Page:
A method and apparatus for the intensification of extraction from vegetable raw material has been suggested in K. Marev, H. Krachanov, A. Bratanov, N. Kirchev-authors' certificate No. 24725, People's Republic of Bulgaria. This publication suggests such extraction by means of periodic short-term turbulent agitation of the extracting agent and the mass of vegetable matter by a propelling mechanism which guarantees relatively high speed of movement of the mass (ranging from 5 to 20 m/sec), and the transition of the mass from low pressure to high pressure zones, thus sharply accelerating the rate of the diffusion of the extracted substance. This method has been used with some success for the extraction of some vegetable raw materials (such as coffee, soybeans, herbs, etc) but certain faults in the extraction of pectin, mainly in the apparatus, limit the employment of theoretically more beneficial technological conditions in its operation. If the process is conducted in an ordinary cylindrical vessel of no special shape with a flat bottom, in the case of a lighter mode of agitation of the mass this is accompanied by the formation of some insufficiently active zones of the extracting volume, thereby prolonging the process and reducing the efficiency of the method. When a more intensive agitation is employed, considerable crushing of the mass is produced, in becomes sticky and cannot drain easily. This also reduces the efficiency of the whole process.
There are also well known methods of washing fruit and vegetable pressings after the separation of the natural fruit or vegetable juice for increasing the juice yield, as well as an apparatus for carrying out such method, which are characterized by lamellar extracting agent flow-around the extractable particles. Such method and apparatus are disclosed in Boney M. Tehonologiya na konserviraneto na plodovi i zelenchukovi sokove i knotsentrati. plovdiv (1978). The defect of these methods and apparatus is that diffusion is greatly delayed, as a result of which there is an insufficiently complete extraction of the extractable substance.
The present invention has among its objects the provision of a method and an apparatus for the periodic extraction of extractable substances from fruit and vegetable pressings and raw materials of vegetable origin which guarantee the accelerated and complete diffusion of the water soluble substances of the plant tissue to the extracting material by means of suitable physical and chemical effects, and the efficient extract separation by repeated raw material extraction.
In the method of the invention for the accelerated extraction of pectin and other extractable matter from plant material, the process is carried out with continuous agitation of the entire volume of the mass in two modes which differ in agitation intensity. In a preferred embodiment of the apparatus for carrying out such method the change of mode of agitation is effected in cycles by an automatic machine with a programmed effect, such machine having a two-speed electric motor which drives a bladed propeller mechanism to produce a fountain-type turbulent agitation at relatively high propeller tip speeds in an overall range of from 3 to 25 m/sec wherein the whole volume of the mass progresses repeatedly through zones of different pressures and speeds. After such agitation the extract is drained, and the mass is again extracted until the complete extraction of the extractable matter has been carried out. This permits the second extract to be used in a subsequent first extraction, the third extract to be used for a subsequent second extraction etc., whereby there is produced an extract of higher dry substance concentration.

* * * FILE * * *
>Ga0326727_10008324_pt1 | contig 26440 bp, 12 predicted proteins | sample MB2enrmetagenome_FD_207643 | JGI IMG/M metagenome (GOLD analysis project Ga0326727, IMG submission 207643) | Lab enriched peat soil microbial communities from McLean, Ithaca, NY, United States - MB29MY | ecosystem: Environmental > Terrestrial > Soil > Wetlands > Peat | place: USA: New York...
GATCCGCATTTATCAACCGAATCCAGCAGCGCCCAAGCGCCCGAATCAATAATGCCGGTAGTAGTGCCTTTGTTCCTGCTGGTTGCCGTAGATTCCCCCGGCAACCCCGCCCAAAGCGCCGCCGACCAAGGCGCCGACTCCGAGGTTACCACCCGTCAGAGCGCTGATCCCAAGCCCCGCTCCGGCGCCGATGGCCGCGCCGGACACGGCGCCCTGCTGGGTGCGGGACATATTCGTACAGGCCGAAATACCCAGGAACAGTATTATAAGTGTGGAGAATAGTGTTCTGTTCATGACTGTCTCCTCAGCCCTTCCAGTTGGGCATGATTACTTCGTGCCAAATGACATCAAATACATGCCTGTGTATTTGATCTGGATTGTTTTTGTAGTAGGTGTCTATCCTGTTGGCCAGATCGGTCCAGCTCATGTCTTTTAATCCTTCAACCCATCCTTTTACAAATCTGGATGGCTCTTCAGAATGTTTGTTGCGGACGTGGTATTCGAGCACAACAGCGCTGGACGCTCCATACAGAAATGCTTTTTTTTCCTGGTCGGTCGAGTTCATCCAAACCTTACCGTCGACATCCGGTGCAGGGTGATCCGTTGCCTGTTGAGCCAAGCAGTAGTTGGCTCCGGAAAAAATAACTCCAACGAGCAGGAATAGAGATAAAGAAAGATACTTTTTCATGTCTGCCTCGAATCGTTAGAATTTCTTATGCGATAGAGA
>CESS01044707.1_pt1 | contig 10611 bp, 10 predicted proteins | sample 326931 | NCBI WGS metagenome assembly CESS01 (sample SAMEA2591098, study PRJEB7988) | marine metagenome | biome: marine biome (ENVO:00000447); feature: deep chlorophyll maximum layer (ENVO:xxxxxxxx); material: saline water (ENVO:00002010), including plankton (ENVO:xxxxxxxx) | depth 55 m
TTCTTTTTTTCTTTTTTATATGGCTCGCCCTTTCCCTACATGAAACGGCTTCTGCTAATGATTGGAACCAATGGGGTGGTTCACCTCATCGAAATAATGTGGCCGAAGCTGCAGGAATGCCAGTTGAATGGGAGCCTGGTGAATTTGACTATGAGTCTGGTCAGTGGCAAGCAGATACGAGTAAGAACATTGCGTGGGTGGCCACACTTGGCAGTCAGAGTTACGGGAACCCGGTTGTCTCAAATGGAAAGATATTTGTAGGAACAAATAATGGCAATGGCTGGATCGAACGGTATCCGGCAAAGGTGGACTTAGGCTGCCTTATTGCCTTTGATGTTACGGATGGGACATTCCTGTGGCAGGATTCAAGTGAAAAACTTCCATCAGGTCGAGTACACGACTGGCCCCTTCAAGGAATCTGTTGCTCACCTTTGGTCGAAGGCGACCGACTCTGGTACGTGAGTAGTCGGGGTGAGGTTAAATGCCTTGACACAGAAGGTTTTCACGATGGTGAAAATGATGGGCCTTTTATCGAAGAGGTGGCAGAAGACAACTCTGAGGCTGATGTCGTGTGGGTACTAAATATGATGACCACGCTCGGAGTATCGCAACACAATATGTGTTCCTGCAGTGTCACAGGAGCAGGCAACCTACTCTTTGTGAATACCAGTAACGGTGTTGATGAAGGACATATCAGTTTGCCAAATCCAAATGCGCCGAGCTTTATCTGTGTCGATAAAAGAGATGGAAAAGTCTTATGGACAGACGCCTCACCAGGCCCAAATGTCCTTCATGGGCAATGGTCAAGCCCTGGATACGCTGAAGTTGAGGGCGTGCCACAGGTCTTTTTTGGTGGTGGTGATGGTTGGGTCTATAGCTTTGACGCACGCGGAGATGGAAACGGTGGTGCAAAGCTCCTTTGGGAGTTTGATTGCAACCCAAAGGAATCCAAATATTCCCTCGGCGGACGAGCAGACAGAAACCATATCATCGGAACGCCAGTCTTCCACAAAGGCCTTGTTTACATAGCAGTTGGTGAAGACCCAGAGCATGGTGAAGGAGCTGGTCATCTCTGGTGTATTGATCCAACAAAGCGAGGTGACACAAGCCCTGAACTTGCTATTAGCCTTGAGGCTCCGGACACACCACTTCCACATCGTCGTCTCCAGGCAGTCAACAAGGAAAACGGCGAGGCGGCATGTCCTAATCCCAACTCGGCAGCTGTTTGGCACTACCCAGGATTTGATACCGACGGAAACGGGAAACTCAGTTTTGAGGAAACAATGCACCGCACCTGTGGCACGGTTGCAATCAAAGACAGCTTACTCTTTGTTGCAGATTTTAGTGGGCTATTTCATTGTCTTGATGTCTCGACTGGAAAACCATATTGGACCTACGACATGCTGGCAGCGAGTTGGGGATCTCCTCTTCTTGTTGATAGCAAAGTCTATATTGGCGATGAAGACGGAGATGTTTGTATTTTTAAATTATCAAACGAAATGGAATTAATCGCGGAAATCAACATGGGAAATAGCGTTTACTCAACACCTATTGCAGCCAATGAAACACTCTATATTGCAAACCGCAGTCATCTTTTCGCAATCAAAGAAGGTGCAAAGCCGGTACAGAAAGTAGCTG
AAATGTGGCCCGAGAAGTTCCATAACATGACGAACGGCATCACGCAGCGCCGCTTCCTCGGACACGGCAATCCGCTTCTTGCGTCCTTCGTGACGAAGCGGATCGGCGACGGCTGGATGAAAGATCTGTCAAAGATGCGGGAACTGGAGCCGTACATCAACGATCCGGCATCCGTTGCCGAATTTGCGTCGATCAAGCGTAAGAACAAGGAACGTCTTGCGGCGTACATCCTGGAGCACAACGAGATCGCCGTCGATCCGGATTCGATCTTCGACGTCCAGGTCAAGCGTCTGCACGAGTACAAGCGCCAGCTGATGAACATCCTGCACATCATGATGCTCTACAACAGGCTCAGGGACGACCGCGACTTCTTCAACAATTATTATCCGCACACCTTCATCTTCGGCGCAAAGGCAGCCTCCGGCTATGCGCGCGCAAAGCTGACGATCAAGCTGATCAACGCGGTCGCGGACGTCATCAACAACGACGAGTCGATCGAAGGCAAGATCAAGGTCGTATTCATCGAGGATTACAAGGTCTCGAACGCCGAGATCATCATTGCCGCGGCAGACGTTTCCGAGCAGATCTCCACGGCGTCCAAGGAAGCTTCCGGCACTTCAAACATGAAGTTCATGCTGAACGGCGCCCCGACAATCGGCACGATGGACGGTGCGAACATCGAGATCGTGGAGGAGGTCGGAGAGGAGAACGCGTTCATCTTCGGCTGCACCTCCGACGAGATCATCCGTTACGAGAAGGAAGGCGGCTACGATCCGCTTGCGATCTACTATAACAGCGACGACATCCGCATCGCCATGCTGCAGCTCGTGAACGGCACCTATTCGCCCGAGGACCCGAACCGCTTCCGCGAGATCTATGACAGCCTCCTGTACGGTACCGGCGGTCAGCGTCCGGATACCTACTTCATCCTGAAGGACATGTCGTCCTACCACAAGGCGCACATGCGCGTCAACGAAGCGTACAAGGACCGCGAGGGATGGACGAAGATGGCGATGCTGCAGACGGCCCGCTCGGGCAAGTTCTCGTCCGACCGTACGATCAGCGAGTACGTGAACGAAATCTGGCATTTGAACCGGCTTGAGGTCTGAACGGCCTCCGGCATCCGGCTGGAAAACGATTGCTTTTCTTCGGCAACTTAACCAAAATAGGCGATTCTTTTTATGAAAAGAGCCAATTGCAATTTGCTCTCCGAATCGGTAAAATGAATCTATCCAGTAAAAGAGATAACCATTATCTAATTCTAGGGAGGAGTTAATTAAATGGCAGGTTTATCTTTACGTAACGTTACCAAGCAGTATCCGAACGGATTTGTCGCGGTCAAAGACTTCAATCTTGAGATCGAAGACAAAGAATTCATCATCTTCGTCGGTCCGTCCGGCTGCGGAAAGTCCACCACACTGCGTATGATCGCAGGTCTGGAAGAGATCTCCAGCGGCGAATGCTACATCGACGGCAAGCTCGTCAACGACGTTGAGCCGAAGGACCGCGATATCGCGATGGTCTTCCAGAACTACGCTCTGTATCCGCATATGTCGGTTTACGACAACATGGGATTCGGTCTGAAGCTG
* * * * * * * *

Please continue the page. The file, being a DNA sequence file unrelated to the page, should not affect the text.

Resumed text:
The invention will be more readily understood upon consideration of the accompanying drawings, in which:
FIG. 1 is a view in vertical section through a preferred embodiment of the apparatus of the invention, certain of the parts being shown in elevation, and
FIG. 2 is a view in horizontal section through the apparatus of FIG. 1, the section being taken along the line 2--2 in FIG. 1.
The apparatus shown in FIGS. 1 and 2 has a circular cylindrical vessel 1 the side walls of which are provided with a layer of heat insulation 2. The bottom of vessel 1 is frusto-conical in shape, the lower central part of which is connected to an outlet for the discharge of solid material from the vessel. An upright screen 5 is disposed within the lower and intermediate parts of the vessel 1, the screen having arcuate portions spaced radially from the inner side wall of the vessel, such arcuate portions being of equal angular extent and being separated by inwardly folded zones 5' of the screen. Outwardly of the screen 5 the vessel is provided with a side outlet 6 at the bottom thereof for the periodic discharge of liquid extract.
Vessel 1 is provided with an upper cover or lid 7 having a closable inlet 8 for solid raw material to be introduced into the vessel. Cover 7 also has an inlet 9 with a shut-off valve therein to provide for the inlet of liquid into the vessel. A manhole cover 10 is provided so that access may be had when needed to the interior of the vessel 1.